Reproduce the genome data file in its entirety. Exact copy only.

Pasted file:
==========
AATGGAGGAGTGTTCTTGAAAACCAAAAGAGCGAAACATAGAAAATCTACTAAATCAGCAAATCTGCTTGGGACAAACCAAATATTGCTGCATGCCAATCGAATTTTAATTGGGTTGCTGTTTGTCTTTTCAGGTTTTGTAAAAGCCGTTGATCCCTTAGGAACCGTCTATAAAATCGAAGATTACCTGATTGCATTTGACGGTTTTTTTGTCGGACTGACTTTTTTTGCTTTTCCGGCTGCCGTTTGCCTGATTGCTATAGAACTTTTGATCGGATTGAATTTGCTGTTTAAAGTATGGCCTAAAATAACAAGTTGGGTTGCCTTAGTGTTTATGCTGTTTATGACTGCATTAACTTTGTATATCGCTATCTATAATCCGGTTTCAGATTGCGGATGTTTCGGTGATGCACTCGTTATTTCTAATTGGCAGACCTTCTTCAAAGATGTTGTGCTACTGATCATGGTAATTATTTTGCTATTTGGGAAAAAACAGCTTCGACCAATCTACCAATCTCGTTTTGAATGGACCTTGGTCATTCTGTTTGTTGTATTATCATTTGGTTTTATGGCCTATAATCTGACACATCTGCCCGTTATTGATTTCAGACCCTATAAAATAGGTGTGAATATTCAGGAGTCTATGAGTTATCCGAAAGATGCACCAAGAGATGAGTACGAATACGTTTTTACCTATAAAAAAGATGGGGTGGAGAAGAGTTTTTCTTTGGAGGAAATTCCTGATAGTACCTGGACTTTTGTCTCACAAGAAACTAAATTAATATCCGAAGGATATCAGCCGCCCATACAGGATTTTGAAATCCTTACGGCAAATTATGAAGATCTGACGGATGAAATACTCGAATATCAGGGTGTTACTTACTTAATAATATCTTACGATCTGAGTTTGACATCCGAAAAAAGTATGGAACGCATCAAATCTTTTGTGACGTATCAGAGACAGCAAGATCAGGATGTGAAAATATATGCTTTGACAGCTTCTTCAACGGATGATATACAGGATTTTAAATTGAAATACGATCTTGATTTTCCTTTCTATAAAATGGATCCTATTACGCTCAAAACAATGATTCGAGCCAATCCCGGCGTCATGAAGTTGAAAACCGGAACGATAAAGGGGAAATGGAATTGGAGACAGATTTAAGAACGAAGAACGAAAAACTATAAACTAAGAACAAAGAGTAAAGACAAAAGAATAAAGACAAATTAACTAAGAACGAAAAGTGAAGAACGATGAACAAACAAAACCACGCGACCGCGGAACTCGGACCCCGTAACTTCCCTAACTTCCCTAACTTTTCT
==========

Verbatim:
AATGGAGGAGTGTTCTTGAAAACCAAAAGAGCGAAACATAGAAAATCTACTAAATCAGCAAATCTGCTTGGGACAAACCAAATATTGCTGCATGCCAATCGAATTTTAATTGGGTTGCTGTTTGTCTTTTCAGGTTTTGTAAAAGCCGTTGATCCCTTAGGAACCGTCTATAAAATCGAAGATTACCTGATTGCATTTGACGGTTTTTTTGTCGGACTGACTTTTTTTGCTTTTCCGGCTGCCGTTTGCCTGATTGCTATAGAACTTTTGATCGGATTGAATTTGCTGTTTAAAGTATGGCCTAAAATAACAAGTTGGGTTGCCTTAGTGTTTATGCTGTTTATGACTGCATTAACTTTGTATATCGCTATCTATAATCCGGTTTCAGATTGCGGATGTTTCGGTGATGCACTCGTTATTTCTAATTGGCAGACCTTCTTCAAAGATGTTGTGCTACTGATCATGGTAATTATTTTGCTATTTGGGAAAAAACAGCTTCGACCAATCTACCAATCTCGTTTTGAATGGACCTTGGTCATTCTGTTTGTTGTATTATCATTTGGTTTTATGGCCTATAATCTGACACATCTGCCCGTTATTGATTTCAGACCCTATAAAATAGGTGTGAATATTCAGGAGTCTATGAGTTATCCGAAAGATGCACCAAGAGATGAGTACGAATACGTTTTTACCTATAAAAAAGATGGGGTGGAGAAGAGTTTTTCTTTGGAGGAAATTCCTGATAGTACCTGGACTTTTGTCTCACAAGAAACTAAATTAATATCCGAAGGATATCAGCCGCCCATACAGGATTTTGAAATCCTTACGGCAAATTATGAAGATCTGACGGATGAAATACTCGAATATCAGGGTGTTACTTACTTAATAATATCTTACGATCTGAGTTTGACATCCGAAAAAAGTATGGAACGCATCAAATCTTTTGTGACGTATCAGAGACAGCAAGATCAGGATGTGAAAATATATGCTTTGACAGCTTCTTCAACGGATGATATACAGGATTTTAAATTGAAATACGATCTTGATTTTCCTTTCTATAAAATGGATCCTATTACGCTCAAAACAATGATTCGAGCCAATCCCGGCGTCATGAAGTTGAAAACCGGAACGATAAAGGGGAAATGGAATTGGAGACAGATTTAAGAACGAAGAACGAAAAACTATAAACTAAGAACAAAGAGTAAAGACAAAAGAATAAAGACAAATTAACTAAGAACGAAAAGTGAAGAACGATGAACAAACAAAACCACGCGACCGCGGAACTCGGACCCCGTAACTTCCCTAACTTCCCTAACTTTTCT